He thanked our team for coming, and told the audience that what we had presented was of great value to them as they entered a career in law enforcement. “I am not either for Roma or against Roma. But I am an officer who must treat all people the same, and protect all people in the same way. Remember that this is your duty as professional police officers,” Commander Bagi said.
The Hungary Diaries: Police Academy in Miskolc
Submitted by rtelushk on July 30, 2013 - 12:44pm
In April, Not In Our Town Executive Producer Patrice O’Neill traveled to Hungary to introduce the Not In Our Town story and offer a model of community reconciliation and hate crime prevention in the face of pervasive anti-Roma bigotry and rising anti-Semitism.
The tour included seven workshops with local media, community members, police recruits, teachers, students and filmmakers, and was sponsored by Central European University and the U.S. and Norwegian embassies. This is Part 2 in the Hungary Diaries. See Part 1 here.
After a two-hour drive east out of Budapest across the Hungarian countryside, our two-van traveling team of 14 arrived at the Miskolc Police Academy. About 50 cadets were in the yard, chanting “HUT, HUT, HUT,” as they practiced crowd control maneuvers.
CEU professor and organizer of the NIOT tour Ellen Hume was first to greet the Director of the Academy Istvan Bagi and through our translator introduced me and the work of the Not In Our Town project. When she explained that we worked with law enforcement in the U.S. and were involved in a project with the U.S. Department of Justice Community Oriented Policing Service, there was visible relief on the director’s face. He greeted us warmly and took us to the cafeteria for lunch while our film teams (including my husband, cameraman Gary Mercer) went to film the cadets in the yard.
Our incredible translators, who were sponsored by the Norwegian Embassy, went to set up their booth in the back of the room and to distribute the 100 headsets for our team and the audience. The director warned me as had others, that getting the cadets, or any Hungarians for that matter, to speak up in a group conversation would be a challenge, but that I should start by talking about something funny. I felt more prepared after the positive conversation at lunch.
In the meantime, the rest of the team was trying to manage a formidable tech challenge. We discovered that, in addition to technical incompatibilities, the hall was lit by a massive skylight that made the film almost unviewable. As we showed the first clip of the Billings story—and prepared to show Light in the Darkness—we realized that we were going to have to make the presentation without the film. It was hard to think of something funny.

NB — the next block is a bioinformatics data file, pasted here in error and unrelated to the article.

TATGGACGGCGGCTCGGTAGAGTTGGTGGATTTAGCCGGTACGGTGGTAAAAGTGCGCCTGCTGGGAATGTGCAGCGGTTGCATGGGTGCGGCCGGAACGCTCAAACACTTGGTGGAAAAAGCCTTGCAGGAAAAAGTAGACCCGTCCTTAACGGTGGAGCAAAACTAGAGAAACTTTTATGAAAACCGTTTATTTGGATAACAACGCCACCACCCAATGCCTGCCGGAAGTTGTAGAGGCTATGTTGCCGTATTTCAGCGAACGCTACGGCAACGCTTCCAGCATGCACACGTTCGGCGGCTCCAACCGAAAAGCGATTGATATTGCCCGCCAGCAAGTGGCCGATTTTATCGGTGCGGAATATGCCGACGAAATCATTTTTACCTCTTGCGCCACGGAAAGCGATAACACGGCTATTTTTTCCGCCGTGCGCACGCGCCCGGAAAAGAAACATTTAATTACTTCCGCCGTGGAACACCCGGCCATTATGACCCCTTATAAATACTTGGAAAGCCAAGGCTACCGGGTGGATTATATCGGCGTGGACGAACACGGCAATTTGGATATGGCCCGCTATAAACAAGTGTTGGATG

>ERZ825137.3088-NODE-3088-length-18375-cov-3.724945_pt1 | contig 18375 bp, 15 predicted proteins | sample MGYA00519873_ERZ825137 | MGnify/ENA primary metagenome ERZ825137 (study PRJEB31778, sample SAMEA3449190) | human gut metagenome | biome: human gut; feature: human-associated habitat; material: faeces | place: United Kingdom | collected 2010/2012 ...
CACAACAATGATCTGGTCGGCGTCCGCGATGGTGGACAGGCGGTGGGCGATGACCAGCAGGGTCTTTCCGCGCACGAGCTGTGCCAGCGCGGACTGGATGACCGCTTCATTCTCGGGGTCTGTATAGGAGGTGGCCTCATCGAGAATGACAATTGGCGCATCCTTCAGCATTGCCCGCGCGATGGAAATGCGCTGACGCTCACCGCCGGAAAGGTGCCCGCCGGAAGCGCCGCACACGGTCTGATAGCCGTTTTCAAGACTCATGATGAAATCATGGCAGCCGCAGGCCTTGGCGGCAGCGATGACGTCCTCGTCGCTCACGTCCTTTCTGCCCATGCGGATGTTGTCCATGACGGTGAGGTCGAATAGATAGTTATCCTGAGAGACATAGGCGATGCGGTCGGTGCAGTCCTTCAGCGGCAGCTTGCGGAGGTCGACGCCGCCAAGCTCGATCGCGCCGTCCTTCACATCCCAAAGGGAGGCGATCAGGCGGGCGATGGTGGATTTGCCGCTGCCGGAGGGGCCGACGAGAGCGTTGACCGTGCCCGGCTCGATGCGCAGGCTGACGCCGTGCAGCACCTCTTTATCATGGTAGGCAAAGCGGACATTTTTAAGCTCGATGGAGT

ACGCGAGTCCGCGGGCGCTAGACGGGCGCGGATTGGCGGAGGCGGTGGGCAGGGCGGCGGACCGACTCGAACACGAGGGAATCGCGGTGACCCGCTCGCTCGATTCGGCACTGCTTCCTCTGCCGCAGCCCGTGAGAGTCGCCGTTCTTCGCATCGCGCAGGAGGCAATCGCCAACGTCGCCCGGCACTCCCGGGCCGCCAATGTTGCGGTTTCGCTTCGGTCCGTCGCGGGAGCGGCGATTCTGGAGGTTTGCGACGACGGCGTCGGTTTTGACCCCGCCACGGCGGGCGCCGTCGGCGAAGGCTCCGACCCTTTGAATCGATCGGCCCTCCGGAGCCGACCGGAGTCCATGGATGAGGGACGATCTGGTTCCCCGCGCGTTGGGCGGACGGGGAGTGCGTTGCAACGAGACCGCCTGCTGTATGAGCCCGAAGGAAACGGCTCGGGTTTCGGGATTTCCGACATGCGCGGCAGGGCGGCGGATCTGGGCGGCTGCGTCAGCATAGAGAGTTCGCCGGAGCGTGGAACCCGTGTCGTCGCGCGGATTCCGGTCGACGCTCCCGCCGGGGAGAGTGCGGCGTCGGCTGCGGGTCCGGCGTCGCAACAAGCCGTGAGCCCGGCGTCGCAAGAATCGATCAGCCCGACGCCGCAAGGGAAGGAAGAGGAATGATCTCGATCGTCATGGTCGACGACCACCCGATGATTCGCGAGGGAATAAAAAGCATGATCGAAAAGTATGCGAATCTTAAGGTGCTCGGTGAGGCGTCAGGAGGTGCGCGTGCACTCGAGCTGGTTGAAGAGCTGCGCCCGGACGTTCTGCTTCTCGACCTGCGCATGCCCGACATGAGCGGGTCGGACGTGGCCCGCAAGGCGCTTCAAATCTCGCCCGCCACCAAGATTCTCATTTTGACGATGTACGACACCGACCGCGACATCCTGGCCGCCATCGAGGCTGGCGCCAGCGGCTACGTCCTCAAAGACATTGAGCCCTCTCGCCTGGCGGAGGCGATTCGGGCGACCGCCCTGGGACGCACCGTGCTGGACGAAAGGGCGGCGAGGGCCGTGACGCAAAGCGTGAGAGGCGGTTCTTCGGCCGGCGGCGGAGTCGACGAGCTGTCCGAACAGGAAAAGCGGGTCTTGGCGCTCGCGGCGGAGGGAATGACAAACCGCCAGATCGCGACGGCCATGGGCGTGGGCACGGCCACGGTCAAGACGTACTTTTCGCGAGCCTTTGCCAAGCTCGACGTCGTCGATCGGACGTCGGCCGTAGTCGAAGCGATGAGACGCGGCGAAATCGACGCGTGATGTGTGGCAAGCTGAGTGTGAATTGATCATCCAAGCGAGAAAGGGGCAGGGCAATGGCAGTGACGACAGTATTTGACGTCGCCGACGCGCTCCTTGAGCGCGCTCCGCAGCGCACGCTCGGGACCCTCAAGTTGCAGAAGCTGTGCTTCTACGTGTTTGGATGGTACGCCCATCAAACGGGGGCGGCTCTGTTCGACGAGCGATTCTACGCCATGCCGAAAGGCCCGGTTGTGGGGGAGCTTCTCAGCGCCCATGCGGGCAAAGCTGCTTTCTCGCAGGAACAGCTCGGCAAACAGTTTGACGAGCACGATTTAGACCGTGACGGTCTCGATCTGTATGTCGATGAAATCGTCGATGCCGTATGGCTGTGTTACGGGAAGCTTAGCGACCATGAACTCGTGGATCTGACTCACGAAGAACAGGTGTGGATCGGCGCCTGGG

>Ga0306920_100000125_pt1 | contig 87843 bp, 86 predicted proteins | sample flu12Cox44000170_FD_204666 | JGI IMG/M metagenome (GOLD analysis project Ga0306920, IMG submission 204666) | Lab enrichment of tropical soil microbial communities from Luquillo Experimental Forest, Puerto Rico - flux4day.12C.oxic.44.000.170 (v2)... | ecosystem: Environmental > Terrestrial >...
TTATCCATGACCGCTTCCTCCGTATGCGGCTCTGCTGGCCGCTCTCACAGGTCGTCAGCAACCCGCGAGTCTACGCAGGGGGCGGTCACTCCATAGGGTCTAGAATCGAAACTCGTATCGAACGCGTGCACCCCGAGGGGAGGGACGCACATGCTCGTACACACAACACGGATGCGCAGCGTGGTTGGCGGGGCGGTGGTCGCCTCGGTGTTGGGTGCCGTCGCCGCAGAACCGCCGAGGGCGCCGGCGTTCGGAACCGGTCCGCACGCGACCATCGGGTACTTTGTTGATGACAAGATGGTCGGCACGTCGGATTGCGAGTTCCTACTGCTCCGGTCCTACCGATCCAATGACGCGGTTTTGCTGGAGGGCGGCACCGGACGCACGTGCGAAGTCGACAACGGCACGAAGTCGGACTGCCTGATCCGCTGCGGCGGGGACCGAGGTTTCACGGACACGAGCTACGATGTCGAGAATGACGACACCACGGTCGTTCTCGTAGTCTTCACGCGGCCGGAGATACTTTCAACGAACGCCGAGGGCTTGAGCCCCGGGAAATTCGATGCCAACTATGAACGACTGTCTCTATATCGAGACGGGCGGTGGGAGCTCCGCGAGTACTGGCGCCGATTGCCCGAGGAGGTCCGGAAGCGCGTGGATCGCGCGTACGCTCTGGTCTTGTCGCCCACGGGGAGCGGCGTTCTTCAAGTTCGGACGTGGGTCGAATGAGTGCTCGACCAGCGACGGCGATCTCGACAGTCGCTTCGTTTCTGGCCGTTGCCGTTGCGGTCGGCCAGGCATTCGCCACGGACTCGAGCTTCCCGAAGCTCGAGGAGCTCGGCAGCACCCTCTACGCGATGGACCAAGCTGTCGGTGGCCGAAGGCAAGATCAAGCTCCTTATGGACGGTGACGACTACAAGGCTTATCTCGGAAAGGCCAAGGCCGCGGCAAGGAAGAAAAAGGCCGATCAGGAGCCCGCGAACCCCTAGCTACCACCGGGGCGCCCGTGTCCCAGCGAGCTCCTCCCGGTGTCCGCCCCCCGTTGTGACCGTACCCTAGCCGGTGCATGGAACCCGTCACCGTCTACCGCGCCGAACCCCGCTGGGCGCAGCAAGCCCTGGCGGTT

I’m a storyteller and my presentation was based on the stories in the films. Luckily there were also two amazing storytellers with us, Roma Police Officer Gyorgy Makula and BBC Hungary Correspondent Nick Thorpe, who helped draw the crowd into a meaningful interaction about how police interact with Roma Hungarians.
I summarized the story of Light in the Darkness, where seven teenagers were accused in the hate crime killing of a 37-year-old Ecuadorian immigrant. I asked the question, “What can you do as police officers to prevent these kinds of attacks in your communities?”
Nick Thorpe, who speaks fluent Hungarian and is raising five sons in Budapest with his Hungarian wife, moved into the audience and started a conversation about the meaning of hate crimes. He later told us he was deeply worried that no one would break the silence. Two clipped comments were followed by a woman cadet who said that the way to prevent hate crimes was to get to know people in the community so they would feel safe in going to the police when something happened. Then, another cadet challenged us with the question, “What do I do if I am following a petty criminal and pull him over and they say, ‘You are only pulling me over because I am Roma’?”
At this moment, a deeply experienced member of our team then took the lead in the conversation. I had sat next to Gyorgy Makula a few nights before at the launch dinner for the Not In Our Town tour hosted by Ellen and her husband, human rights leader and CEU President John Shattuck. We talked a little about Gyorgy’s work and why he thought a television program on the life of a Roma police officer would be a good way to let his fellow citizens see the Roma in a new way.
Gyorgy took the microphone from Nick and said to the cadet, “I have some experience with this myself. A few weeks ago, I was getting off work at the police headquarters and was driving my father’s old car, and a police officer pulled me over. I wasn’t speeding so when I was stopped, I wondered if I was pulled over because I am Roma. So, I see it from both sides. As a police officer, it is my duty to investigate crimes and protect everyone.”
Gyorgy’s experience and story cracked open the conversation, and provided a memorable interaction between these future police officers and a peer Roma leader discussing the day-to-day interactions and the prejudice that can divide communities. After a discussion about hate groups operating on the internet, the director took the microphone to close out the event.
I agree with Gyorgy. I’d love to see a TV show about Roma police officers, to replace all the shows that still carry the stereotypes that crime is “in the gypsies blood” and that they aren’t aspiring to be upstanding members of Hungarian society.